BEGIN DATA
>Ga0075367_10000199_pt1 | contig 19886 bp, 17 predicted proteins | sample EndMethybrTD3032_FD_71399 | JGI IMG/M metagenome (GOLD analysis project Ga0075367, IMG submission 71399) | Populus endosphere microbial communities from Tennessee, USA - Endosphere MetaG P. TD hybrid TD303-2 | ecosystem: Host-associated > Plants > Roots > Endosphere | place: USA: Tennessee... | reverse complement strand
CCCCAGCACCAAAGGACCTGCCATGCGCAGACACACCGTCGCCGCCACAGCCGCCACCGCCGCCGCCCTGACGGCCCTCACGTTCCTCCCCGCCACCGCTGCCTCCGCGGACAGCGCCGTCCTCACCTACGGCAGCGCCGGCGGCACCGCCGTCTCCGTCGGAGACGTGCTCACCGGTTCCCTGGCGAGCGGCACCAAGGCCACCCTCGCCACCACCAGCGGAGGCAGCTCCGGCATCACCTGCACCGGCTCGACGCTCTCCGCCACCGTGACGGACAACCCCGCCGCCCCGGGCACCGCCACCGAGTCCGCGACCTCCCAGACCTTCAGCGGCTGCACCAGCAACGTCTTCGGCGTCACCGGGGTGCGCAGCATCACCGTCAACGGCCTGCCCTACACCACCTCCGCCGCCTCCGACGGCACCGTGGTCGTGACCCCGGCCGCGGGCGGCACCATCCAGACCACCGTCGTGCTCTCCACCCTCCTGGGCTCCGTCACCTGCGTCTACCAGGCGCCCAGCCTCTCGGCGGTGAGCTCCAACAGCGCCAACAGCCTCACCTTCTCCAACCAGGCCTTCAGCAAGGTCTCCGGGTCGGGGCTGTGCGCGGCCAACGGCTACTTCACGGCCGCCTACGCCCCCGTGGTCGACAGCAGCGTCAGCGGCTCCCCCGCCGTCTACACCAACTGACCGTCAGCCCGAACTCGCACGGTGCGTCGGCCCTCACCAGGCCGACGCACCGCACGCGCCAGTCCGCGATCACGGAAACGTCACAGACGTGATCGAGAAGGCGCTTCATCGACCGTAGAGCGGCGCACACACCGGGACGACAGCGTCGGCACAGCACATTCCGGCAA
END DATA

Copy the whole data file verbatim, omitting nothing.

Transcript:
>Ga0075367_10000199_pt1 | contig 19886 bp, 17 predicted proteins | sample EndMethybrTD3032_FD_71399 | JGI IMG/M metagenome (GOLD analysis project Ga0075367, IMG submission 71399) | Populus endosphere microbial communities from Tennessee, USA - Endosphere MetaG P. TD hybrid TD303-2 | ecosystem: Host-associated > Plants > Roots > Endosphere | place: USA: Tennessee... | reverse complement strand
CCCCAGCACCAAAGGACCTGCCATGCGCAGACACACCGTCGCCGCCACAGCCGCCACCGCCGCCGCCCTGACGGCCCTCACGTTCCTCCCCGCCACCGCTGCCTCCGCGGACAGCGCCGTCCTCACCTACGGCAGCGCCGGCGGCACCGCCGTCTCCGTCGGAGACGTGCTCACCGGTTCCCTGGCGAGCGGCACCAAGGCCACCCTCGCCACCACCAGCGGAGGCAGCTCCGGCATCACCTGCACCGGCTCGACGCTCTCCGCCACCGTGACGGACAACCCCGCCGCCCCGGGCACCGCCACCGAGTCCGCGACCTCCCAGACCTTCAGCGGCTGCACCAGCAACGTCTTCGGCGTCACCGGGGTGCGCAGCATCACCGTCAACGGCCTGCCCTACACCACCTCCGCCGCCTCCGACGGCACCGTGGTCGTGACCCCGGCCGCGGGCGGCACCATCCAGACCACCGTCGTGCTCTCCACCCTCCTGGGCTCCGTCACCTGCGTCTACCAGGCGCCCAGCCTCTCGGCGGTGAGCTCCAACAGCGCCAACAGCCTCACCTTCTCCAACCAGGCCTTCAGCAAGGTCTCCGGGTCGGGGCTGTGCGCGGCCAACGGCTACTTCACGGCCGCCTACGCCCCCGTGGTCGACAGCAGCGTCAGCGGCTCCCCCGCCGTCTACACCAACTGACCGTCAGCCCGAACTCGCACGGTGCGTCGGCCCTCACCAGGCCGACGCACCGCACGCGCCAGTCCGCGATCACGGAAACGTCACAGACGTGATCGAGAAGGCGCTTCATCGACCGTAGAGCGGCGCACACACCGGGACGACAGCGTCGGCACAGCACATTCCGGCAA